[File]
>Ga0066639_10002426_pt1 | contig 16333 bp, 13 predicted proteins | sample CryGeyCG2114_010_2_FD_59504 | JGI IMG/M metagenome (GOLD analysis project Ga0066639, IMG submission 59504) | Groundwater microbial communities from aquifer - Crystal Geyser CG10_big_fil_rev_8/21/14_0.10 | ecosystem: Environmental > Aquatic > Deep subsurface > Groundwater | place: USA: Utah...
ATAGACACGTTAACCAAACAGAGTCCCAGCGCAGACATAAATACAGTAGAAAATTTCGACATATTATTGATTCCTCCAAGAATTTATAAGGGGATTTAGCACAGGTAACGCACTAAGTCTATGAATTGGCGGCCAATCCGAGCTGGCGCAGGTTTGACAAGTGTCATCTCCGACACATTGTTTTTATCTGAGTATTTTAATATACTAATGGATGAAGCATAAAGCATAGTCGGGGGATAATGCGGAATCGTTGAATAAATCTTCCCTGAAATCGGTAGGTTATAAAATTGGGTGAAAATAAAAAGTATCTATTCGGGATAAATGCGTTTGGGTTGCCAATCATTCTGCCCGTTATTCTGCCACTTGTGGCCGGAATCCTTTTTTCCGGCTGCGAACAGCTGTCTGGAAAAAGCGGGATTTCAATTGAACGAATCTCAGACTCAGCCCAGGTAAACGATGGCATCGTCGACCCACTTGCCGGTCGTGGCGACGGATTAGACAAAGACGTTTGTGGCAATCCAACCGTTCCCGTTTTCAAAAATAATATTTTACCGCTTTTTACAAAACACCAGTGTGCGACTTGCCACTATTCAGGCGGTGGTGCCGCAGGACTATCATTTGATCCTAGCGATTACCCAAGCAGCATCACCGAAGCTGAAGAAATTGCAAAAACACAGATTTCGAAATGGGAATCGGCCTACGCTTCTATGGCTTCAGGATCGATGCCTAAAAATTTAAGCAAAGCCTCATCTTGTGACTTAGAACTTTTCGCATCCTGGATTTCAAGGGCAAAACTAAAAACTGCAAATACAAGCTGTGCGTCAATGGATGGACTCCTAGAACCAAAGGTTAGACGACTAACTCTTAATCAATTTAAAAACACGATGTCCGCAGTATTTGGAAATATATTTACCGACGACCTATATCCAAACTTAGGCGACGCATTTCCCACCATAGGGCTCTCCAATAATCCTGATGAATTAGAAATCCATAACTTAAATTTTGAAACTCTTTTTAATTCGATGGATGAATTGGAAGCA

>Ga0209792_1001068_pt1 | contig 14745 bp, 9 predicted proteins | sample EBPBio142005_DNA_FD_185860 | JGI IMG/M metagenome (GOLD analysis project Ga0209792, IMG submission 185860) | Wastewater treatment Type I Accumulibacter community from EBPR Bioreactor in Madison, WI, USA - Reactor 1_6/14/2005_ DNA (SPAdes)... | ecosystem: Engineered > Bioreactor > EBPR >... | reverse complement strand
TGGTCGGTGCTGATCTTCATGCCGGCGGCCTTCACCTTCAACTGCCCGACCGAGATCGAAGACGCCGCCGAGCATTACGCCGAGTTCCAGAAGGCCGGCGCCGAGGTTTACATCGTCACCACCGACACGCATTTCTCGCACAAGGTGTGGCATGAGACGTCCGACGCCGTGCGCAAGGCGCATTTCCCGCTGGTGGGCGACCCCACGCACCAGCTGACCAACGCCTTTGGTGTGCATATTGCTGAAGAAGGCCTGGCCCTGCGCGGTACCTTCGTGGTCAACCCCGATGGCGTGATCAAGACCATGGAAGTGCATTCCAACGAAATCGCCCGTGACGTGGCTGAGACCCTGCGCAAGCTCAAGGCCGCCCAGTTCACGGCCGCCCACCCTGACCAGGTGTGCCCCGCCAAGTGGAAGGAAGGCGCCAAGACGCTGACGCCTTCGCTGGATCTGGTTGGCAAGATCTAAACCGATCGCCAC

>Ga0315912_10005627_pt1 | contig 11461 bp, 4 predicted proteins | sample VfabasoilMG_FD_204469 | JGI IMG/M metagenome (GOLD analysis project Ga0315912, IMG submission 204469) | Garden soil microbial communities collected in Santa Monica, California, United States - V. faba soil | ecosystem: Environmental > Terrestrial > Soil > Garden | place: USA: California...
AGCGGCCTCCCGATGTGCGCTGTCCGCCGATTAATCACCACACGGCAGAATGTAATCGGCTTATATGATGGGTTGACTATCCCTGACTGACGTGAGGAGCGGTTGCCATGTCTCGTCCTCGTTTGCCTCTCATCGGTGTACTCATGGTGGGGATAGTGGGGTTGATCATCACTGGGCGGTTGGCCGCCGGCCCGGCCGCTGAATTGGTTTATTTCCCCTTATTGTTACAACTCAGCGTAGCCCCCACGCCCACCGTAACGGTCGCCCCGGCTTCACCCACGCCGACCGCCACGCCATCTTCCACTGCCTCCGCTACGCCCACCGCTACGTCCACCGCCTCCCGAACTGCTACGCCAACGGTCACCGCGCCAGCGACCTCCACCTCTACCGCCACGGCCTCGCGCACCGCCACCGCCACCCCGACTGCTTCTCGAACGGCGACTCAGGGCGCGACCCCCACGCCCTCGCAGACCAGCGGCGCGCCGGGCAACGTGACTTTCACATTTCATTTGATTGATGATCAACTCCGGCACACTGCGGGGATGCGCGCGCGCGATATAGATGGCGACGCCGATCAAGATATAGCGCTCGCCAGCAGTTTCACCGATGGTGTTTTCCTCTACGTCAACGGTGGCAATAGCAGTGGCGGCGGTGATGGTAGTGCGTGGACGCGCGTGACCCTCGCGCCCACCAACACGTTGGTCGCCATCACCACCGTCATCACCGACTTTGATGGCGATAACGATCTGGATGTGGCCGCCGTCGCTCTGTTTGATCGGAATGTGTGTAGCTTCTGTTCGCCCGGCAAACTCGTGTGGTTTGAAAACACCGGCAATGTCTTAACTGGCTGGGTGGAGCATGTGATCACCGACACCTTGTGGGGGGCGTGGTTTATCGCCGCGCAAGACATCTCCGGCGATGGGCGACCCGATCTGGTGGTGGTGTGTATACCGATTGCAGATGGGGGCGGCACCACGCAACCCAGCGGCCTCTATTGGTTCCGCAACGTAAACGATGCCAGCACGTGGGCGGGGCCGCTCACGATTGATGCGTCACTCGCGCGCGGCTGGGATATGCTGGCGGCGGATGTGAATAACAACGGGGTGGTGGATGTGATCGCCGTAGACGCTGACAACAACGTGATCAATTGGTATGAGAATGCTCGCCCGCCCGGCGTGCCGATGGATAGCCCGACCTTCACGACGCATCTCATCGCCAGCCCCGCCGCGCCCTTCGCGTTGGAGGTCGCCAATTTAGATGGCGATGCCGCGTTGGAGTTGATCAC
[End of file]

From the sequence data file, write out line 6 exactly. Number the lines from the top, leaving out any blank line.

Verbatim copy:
AGCGGCCTCCCGATGTGCGCTGTCCGCCGATTAATCACCACACGGCAGAATGTAATCGGCTTATATGATGGGTTGACTATCCCTGACTGACGTGAGGAGCGGTTGCCATGTCTCGTCCTCGTTTGCCTCTCATCGGTGTACTCATGGTGGGGATAGTGGGGTTGATCATCACTGGGCGGTTGGCCGCCGGCCCGGCCGCTGAATTGGTTTATTTCCCCTTATTGTTACAACTCAGCGTAGCCCCCACGCCCACCGTAACGGTCGCCCCGGCTTCACCCACGCCGACCGCCACGCCATCTTCCACTGCCTCCGCTACGCCCACCGCTACGTCCACCGCCTCCCGAACTGCTACGCCAACGGTCACCGCGCCAGCGACCTCCACCTCTACCGCCACGGCCTCGCGCACCGCCACCGCCACCCCGACTGCTTCTCGAACGGCGACTCAGGGCGCGACCCCCACGCCCTCGCAGACCAGCGGCGCGCCGGGCAACGTGACTTTCACATTTCATTTGATTGATGATCAACTCCGGCACACTGCGGGGATGCGCGCGCGCGATATAGATGGCGACGCCGATCAAGATATAGCGCTCGCCAGCAGTTTCACCGATGGTGTTTTCCTCTACGTCAACGGTGGCAATAGCAGTGGCGGCGGTGATGGTAGTGCGTGGACGCGCGTGACCCTCGCGCCCACCAACACGTTGGTCGCCATCACCACCGTCATCACCGACTTTGATGGCGATAACGATCTGGATGTGGCCGCCGTCGCTCTGTTTGATCGGAATGTGTGTAGCTTCTGTTCGCCCGGCAAACTCGTGTGGTTTGAAAACACCGGCAATGTCTTAACTGGCTGGGTGGAGCATGTGATCACCGACACCTTGTGGGGGGCGTGGTTTATCGCCGCGCAAGACATCTCCGGCGATGGGCGACCCGATCTGGTGGTGGTGTGTATACCGATTGCAGATGGGGGCGGCACCACGCAACCCAGCGGCCTCTATTGGTTCCGCAACGTAAACGATGCCAGCACGTGGGCGGGGCCGCTCACGATTGATGCGTCACTCGCGCGCGGCTGGGATATGCTGGCGGCGGATGTGAATAACAACGGGGTGGTGGATGTGATCGCCGTAGACGCTGACAACAACGTGATCAATTGGTATGAGAATGCTCGCCCGCCCGGCGTGCCGATGGATAGCCCGACCTTCACGACGCATCTCATCGCCAGCCCCGCCGCGCCCTTCGCGTTGGAGGTCGCCAATTTAGATGGCGATGCCGCGTTGGAGTTGATCAC